The Minster for Finance says Michael Fingleton's failure to repay a controversial €1m bonus to Irish Nationwide is a matter between the building society and Mr Fingleton.
He was speaking at a meeting in Brussels, where EU finance ministers are seeking international agreement to regulate bank bonus payments.
A French bid to trim international bankers' bonuses won broad support in Brussels today, but still faces strong British reservations.
Senior figures led by Eurogroup head Jean-Claude Juncker and Swedish Finance Minister Anders Borg, whose country holds the rotating EU presidency, offered unqualified support in the run-up to a meeting of G20 finance ministers in London at the weekend.
However, others acknowledged that Britain must still be brought on board if French President Nicolas Sarkozy's intention to secure strong G20 regulation on the issue is to succeed at a summit of world leaders in Pittsburgh on September 24-25.
Last week, Sarkozy won a commitment from French bankers for a system of performance-related pay for traders, as part of a drive to reign in a bonus culture seen as a major factor in the global credit crunch.
However many bank chiefs believe such a bonus cap would be ineffective merely at national level and must be also be introduced by other major banking nations.
'I totally support the proposals made by France,' for discussion at the G20 summit, Luxembourg Prime Minister and Eurogroup head Juncker said. Sweden's Borg said the key issue was 'to stop the restarting of the bonus culture'.
'The bankers are acting like it's 1999 but it's actually 2009. The bonus culture must come to an end and it must come to an end in Pittsburgh,' he stated.
The French proposal has already received support from Germany and the European Commission. But Britain, mindful of protecting the financial capital of Europe in London, has voiced reservations as has the US.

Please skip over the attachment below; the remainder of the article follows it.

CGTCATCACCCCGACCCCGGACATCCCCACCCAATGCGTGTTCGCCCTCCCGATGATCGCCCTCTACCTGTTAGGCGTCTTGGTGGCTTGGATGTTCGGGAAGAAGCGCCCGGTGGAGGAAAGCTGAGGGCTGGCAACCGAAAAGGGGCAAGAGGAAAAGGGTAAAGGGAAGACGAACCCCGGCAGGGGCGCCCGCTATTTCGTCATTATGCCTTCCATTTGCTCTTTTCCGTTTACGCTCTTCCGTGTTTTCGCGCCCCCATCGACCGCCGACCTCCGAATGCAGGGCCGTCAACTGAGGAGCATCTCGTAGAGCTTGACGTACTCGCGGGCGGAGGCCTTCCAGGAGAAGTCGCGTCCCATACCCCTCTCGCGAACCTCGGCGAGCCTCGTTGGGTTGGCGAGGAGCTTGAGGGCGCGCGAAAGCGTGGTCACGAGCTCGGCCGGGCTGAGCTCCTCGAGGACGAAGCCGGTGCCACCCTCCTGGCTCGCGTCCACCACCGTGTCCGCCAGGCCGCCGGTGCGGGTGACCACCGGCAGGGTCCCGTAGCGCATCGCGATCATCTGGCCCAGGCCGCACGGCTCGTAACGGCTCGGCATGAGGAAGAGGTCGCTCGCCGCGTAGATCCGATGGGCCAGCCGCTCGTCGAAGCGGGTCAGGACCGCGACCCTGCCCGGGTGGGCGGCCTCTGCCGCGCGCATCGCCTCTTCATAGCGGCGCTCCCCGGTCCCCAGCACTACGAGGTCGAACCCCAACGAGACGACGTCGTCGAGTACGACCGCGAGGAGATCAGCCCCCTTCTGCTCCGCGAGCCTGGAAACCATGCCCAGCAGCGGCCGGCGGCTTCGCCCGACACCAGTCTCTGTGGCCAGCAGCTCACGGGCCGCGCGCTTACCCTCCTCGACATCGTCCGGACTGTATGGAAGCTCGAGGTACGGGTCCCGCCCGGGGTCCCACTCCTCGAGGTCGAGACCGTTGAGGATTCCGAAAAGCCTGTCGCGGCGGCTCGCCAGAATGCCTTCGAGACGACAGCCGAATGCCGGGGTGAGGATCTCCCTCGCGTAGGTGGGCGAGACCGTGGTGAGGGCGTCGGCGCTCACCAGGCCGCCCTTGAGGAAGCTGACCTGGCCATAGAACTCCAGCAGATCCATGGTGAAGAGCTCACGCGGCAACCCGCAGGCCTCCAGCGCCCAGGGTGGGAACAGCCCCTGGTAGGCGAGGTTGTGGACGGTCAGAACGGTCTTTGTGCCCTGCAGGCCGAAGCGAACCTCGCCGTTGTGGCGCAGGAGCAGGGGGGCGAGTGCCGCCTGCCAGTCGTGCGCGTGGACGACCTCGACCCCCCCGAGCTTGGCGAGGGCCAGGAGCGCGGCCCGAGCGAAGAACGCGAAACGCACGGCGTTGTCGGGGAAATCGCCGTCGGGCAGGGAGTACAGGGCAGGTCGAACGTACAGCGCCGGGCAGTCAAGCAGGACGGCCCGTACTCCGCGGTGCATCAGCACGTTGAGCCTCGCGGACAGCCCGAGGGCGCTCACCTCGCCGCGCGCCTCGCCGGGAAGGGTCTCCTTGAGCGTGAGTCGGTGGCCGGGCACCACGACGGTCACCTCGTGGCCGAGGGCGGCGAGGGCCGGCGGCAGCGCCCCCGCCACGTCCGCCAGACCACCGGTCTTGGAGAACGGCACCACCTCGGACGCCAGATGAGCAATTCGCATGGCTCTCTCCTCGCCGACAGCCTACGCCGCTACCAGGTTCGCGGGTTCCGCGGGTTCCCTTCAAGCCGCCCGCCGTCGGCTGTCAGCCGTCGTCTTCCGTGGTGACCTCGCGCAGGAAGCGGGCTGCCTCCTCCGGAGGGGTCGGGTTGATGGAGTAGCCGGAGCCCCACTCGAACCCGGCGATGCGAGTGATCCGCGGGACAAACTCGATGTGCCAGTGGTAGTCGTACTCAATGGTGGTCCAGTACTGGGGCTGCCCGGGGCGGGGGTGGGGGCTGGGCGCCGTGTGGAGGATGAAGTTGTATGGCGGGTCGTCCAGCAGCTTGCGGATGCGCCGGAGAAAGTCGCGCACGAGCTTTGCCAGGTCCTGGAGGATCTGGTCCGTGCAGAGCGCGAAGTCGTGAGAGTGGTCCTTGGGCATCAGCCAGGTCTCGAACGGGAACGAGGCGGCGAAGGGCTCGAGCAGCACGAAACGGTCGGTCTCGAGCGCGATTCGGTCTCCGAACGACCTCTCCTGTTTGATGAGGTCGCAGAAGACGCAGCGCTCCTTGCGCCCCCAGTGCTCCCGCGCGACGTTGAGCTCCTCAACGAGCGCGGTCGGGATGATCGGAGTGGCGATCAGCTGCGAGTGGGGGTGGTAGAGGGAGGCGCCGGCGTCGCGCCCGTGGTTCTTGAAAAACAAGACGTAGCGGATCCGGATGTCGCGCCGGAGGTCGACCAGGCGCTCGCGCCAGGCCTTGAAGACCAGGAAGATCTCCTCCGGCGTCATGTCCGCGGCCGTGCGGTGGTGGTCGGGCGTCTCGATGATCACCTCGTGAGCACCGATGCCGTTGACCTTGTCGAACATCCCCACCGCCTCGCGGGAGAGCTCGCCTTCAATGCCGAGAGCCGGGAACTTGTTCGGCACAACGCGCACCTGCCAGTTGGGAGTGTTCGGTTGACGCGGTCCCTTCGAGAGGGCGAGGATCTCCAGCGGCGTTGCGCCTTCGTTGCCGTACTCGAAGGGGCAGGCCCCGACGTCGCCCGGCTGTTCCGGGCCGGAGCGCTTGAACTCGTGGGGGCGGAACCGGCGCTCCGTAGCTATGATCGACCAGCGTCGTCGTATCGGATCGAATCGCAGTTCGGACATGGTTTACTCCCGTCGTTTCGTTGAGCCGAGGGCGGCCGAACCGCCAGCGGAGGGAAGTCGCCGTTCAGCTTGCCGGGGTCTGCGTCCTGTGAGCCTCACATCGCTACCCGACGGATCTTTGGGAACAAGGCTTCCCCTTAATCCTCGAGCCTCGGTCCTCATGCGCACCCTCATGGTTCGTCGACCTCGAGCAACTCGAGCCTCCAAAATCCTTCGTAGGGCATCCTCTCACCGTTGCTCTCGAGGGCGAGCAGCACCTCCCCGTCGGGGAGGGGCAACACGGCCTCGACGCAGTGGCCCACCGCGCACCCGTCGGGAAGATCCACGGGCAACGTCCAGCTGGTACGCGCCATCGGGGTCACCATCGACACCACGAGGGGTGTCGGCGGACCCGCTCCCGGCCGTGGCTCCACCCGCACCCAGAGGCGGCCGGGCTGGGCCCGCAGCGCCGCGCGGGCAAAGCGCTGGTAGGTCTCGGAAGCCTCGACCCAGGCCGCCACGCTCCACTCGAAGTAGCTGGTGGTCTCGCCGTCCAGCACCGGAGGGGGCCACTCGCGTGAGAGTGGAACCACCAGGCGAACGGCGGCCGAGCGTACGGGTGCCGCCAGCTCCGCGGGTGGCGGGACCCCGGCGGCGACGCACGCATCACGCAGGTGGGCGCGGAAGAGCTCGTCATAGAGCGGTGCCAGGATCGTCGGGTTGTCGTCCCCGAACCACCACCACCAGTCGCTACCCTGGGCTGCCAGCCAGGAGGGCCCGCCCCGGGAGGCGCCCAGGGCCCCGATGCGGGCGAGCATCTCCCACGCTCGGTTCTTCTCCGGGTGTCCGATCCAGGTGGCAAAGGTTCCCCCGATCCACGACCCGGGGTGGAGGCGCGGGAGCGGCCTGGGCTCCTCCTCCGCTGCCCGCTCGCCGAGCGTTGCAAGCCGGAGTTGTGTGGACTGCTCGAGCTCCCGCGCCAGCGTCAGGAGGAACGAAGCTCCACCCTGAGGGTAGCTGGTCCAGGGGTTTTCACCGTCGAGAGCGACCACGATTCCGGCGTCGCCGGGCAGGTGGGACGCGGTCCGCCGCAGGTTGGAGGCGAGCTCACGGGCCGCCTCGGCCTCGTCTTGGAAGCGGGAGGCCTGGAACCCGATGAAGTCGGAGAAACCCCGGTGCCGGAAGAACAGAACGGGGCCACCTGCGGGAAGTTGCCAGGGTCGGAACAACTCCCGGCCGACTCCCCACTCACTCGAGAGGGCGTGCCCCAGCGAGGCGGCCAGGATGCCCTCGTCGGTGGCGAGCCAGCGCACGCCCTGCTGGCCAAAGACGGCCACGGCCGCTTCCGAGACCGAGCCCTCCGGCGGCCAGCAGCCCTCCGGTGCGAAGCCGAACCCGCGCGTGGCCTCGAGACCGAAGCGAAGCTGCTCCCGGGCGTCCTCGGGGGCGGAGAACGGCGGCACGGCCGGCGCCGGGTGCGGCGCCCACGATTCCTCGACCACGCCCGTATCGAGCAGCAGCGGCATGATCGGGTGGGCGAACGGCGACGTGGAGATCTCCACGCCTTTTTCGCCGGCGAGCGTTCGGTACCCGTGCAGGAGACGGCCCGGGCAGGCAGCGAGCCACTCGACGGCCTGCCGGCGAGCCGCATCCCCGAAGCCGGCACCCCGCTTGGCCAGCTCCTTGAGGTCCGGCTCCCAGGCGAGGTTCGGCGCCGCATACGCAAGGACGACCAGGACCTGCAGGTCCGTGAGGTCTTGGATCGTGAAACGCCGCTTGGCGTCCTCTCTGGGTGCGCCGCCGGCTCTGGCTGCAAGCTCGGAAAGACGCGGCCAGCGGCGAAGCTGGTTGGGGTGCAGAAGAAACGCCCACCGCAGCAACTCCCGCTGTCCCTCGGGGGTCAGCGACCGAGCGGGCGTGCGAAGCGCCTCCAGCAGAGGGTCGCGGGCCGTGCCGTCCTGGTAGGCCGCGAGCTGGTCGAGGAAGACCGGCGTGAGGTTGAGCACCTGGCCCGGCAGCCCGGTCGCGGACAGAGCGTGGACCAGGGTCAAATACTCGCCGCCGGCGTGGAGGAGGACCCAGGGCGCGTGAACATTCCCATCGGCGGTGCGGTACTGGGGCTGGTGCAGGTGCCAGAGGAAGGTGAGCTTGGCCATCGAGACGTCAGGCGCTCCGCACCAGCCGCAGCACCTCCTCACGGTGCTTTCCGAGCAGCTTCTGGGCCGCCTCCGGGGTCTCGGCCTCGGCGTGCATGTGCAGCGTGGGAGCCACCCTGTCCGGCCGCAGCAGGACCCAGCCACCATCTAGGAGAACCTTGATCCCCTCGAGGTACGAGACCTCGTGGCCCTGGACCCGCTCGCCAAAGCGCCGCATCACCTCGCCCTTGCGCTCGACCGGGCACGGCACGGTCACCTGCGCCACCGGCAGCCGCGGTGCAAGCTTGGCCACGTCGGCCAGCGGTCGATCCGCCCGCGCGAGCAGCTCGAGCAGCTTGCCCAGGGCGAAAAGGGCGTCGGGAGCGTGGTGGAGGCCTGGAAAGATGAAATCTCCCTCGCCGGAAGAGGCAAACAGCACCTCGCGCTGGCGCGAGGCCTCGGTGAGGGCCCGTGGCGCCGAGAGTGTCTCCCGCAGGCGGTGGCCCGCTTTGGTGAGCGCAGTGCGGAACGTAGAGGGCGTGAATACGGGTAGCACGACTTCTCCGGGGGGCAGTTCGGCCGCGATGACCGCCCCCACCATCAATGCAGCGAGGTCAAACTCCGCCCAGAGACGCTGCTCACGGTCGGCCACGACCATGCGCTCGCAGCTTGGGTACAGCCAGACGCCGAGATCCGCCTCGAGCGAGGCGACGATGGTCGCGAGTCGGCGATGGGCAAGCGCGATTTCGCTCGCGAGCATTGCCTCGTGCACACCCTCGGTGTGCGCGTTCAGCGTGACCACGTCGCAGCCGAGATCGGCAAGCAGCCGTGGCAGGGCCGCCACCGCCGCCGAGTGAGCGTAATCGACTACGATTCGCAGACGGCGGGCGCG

The European commissioner for economic and monetary affairs, Joaquin Almunia, said EU nations should follow the guidelines which the EU's executive arm recommended in April, including blocking bonuses in non-performing banks and basing bonuses on 'longer-term performance'.
'Some of them are adopting measures that I consider broadly adequate in this regard,' he added.
A public backlash at a return to multi billion euro bonus provisions among major banks in the US, Britain and also in France has been accompanied by pressure from political leaders already forced to apply huge bail-out funding in their financial sectors.
But while British Prime Minister Gordon Brown yesterday pledged action on excessive bonuses, he said a mandatory cap would be difficult to enforce.
Juncker, who is Luxembourg's PM and finance minister as well as being chairman of the Eurogroup of finance ministers, said the worst of the financial crisis was 'over for the time being'.
However he added that it was not yet time to withdraw fiscal stimulus packages. 'We have to continue this effort in the course of this year and next year,' he said.
Meanwhile, EU finance ministers have agreed to raise the union's contribution to the International Monetary Fund to €125 billion. 'We have to put our money where our mouths are,' said Swedish Finance Minister Anders Borg, whose country holds the EU presidency.